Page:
New Orleans Nostalgia: Lasting Impacts

Léda Hincks was born in New Orleans on December 30, 1886. She graduated from Newcomb College in 1907 and a year later married Henry Ovid Plauché, who would go on to have a long career with the New Orleans Cotton Exchange.

The Plauchés were great lovers of Mardi Gras; Henry served as captain of the Krewe of Atlanteans for 40 years and was involved in hundreds of balls for other krewes. It was Léda, however, who had the more lasting impact on Mardi Gras history.

After being poked by a crochet needle as a child at her home on Frenchmen Street, her mother, impressed that she didn’t cry, gave her a nickel. Léda took that nickel and bought a set of paints, her first step to a career in art. She later became a commercial artist for Maison Blanche and designed her first costumes for the Krewe of Nereus’ ball in 1916. Seven years later, she designed both costumes and floats, this time for the Krewe of Proteus (the theme: “Myths and Legends of the North American Indians”).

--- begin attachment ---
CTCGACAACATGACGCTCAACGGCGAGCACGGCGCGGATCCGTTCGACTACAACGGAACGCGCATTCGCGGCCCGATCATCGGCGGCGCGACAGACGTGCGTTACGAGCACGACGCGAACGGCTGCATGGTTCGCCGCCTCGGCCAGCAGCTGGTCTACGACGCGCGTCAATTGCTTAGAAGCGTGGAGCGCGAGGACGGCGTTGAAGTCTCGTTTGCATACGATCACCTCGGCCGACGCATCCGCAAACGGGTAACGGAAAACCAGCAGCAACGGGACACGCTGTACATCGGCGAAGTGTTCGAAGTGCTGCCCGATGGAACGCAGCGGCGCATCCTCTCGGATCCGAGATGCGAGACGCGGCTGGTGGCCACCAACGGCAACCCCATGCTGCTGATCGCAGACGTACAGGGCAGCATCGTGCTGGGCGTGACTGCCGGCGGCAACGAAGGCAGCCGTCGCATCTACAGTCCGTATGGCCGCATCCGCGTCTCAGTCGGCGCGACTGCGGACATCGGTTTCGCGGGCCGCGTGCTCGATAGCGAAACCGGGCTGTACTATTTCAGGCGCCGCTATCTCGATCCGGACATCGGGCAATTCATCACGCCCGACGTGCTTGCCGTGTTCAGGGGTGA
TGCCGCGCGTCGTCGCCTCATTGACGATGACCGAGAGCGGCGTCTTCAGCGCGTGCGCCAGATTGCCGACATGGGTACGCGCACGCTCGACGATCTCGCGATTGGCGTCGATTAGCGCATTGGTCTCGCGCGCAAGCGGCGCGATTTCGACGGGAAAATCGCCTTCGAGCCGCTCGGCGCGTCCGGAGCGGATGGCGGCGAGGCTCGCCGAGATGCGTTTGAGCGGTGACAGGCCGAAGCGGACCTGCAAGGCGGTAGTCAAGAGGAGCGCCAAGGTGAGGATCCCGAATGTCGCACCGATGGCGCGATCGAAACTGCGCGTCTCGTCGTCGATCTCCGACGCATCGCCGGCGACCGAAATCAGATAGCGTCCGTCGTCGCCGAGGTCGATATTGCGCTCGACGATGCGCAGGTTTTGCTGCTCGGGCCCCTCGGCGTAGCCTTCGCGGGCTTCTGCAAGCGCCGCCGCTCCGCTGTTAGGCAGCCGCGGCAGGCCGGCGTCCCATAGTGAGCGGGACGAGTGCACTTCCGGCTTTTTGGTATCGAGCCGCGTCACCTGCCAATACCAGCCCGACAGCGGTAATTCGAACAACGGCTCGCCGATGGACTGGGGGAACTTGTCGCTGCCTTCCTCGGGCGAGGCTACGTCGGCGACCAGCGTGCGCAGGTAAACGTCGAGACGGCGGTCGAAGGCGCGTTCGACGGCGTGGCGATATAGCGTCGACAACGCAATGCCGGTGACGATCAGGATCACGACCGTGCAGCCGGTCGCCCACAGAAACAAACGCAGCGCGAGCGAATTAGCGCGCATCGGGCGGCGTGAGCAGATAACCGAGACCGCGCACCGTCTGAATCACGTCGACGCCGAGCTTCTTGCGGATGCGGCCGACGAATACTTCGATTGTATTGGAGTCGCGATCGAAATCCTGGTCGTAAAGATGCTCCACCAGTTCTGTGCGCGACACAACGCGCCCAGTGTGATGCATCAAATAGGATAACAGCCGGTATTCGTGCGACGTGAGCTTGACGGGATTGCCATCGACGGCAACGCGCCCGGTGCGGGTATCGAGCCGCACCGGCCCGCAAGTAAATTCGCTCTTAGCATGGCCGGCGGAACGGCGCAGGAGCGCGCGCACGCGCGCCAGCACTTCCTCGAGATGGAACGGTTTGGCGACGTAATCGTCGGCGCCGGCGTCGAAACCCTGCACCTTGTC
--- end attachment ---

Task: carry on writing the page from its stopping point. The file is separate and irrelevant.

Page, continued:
In 1928, she designed the Comus parade floats for their theme “The Travels of Marco Polo.” After adding Rex and Momus to her client list in the following years, Léda Hincks Plauché became one of the only artists to design parades for four major societies.

One of her most lasting contributions to Mardi Gras was her 1930s design of the golden canopies of King Rex’s throne, which is still used. She retired from Mardi Gras design in the late ’60s.
Léda also operated a gift store on St Peter Street in the French Quarter for about 30 years: The Green Orchid Gift Shop. She died in 1980.

“The Wondrous Gifts of Solomon” float designed by Léda Hincks Plauché, part of the 1941 Rex parade “Gems from the Arabian Nights.” In ’59, Plauché donated a large collection of her original designs to the New Orleans Public Library. You can access these images by visiting Photo provided courtesy of the New Orleans Public Library.

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